When Backstage Becomes Center Stage: Getting Our Stories Straight (Part 1)

There’s something about Sunday afternoons, especially in the winter, that calls for old movies. It’s a good day for time traveling and living in an older world for a couple of hours. Of course, in the world that made these movies, the intent was for people to pay attention to the stories onscreen rather than the ones backstage–to enter fully into the world of Casablanca without ever wondering about Humphrey Bogart’s love life or how the extras were treated on set. Occasionally, rumors may have made their way into headlines but stars and studios spent a great deal of energy protecting their images so the focus was on the story they wanted to tell, rather than the one they wanted to hide.

But because I live in the present, it’s a good time to go down wormholes of Wikipedia. As I watch the polished worlds and perfect backdrops of old Hollywood glamour, a quick search for the real-life stories of the stars often reveals the tragedies and turmoil going on behind the scenes. If I’m swept up in the jawline of Cary Grant, a quick little glance at his Wikipedia page snaps me back to reality. If I long for a life like Natalie Wood or Judy Garland, a little internet research wrecks that for me.

Stories onscreen have always been a bit of an illusion, a projection of how we want people to be rather than what they are. We have always agreed to lose ourselves in the fictionalized worlds of movies and television shows and to suspend our beliefs about reality while we watch.

But lately, the way we take in stories is shifting. We have a tremendous amount of access to the world behind all the scenes. We know about the business deals, the exchange of ideas and projects. We know about the personal lives of actors and directors and writers. If we really wanted to, we could probably even hunt down the Instagrams of the grips and caterers.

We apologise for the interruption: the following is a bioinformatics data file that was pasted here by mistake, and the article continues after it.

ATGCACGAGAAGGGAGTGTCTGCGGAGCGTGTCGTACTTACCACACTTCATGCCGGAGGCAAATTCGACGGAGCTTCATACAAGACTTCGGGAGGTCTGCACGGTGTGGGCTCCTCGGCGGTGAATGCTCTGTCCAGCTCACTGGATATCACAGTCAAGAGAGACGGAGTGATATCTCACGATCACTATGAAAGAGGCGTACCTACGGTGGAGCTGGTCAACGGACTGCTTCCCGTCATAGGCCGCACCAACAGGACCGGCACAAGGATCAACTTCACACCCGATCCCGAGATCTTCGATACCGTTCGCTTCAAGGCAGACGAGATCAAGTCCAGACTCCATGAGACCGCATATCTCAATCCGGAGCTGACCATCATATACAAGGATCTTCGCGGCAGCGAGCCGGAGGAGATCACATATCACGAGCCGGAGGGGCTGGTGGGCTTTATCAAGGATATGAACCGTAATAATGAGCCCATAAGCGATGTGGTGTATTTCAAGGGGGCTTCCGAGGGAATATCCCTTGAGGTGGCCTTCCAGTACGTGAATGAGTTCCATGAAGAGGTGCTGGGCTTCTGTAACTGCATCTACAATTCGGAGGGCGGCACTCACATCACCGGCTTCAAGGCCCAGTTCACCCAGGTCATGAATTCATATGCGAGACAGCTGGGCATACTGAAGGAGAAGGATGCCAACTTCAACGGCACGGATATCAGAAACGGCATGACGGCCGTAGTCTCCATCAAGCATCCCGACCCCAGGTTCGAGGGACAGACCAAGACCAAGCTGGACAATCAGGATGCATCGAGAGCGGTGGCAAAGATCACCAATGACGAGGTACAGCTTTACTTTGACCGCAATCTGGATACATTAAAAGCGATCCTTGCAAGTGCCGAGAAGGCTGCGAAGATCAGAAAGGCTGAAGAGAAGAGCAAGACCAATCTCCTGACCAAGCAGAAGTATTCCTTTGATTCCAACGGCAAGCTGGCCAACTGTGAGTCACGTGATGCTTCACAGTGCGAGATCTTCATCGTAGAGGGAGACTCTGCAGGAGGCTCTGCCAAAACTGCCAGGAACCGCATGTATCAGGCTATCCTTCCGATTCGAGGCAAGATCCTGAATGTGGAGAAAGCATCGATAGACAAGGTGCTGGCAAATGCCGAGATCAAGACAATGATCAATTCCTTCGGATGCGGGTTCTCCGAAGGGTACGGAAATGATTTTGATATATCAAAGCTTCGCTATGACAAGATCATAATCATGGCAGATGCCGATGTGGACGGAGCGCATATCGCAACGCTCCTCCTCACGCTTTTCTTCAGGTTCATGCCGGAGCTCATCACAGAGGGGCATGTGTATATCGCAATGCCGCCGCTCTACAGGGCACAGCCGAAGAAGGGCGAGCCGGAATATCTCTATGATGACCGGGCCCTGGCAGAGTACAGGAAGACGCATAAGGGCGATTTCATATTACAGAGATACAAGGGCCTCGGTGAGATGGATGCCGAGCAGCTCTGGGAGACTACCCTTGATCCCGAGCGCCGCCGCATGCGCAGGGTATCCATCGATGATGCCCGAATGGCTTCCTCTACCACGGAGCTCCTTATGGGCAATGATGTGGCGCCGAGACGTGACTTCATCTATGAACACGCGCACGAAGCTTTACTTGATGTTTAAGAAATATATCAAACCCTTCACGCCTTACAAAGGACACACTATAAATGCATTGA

Even if we wanted to keep the illusions alive and watch media without any real-life interference, it would be hard to miss many of the headlines these days. The backstage world has taken center stage. The #MeToo movement is only the most recent effort, and arguably the most organized, in a long line of calls for greater transparency and accountability.

We are having new conversations about where to draw the line between the storyteller and the story. Many of us are wondering whether we can enjoy the work of people whose backstage lives are troubled or troubling.

It’s easy to argue about the range of opinions we all have about how much a person’s real words and actions should inform whether we support their work. Over the last week, I’ve found myself in at least three conversations about whether we should still be able to enjoy The Cosby Show.

But we can’t really argue about whether or not the world is changing. It just is.

Backstage is center stage. And everybody’s business is now everybody’s business. What we’re seeing in the entertainment industry is not just a reckoning for people who make movies and television: It’s a critical moment for any of us with stories to tell.

Most of us want to project a different story to the world than the one going on behind the scenes. But in a world of increased accessibility, accountability goes up too.

As individuals, this is a moment for us to think about our own integrity. We should be  wondering: Is the story we tell the world about who we are a true one?

For companies and organizations, it’s an opportunity to ask: Do the values we project out into the world match the ones operative in our offices and meetings? Many of the companies we work with know there is less room these days for giant discrepancies between the way we do business behind closed doors and the way we talk when the doors are open. Eventually, there might not even be doors.

In most movie scripts, the heroes resist the struggle in front of them for most of the story. They want to stay in the first act where things are easy and what they’ve always known. It’s when they let the story lead them into the unknown that the story gets good.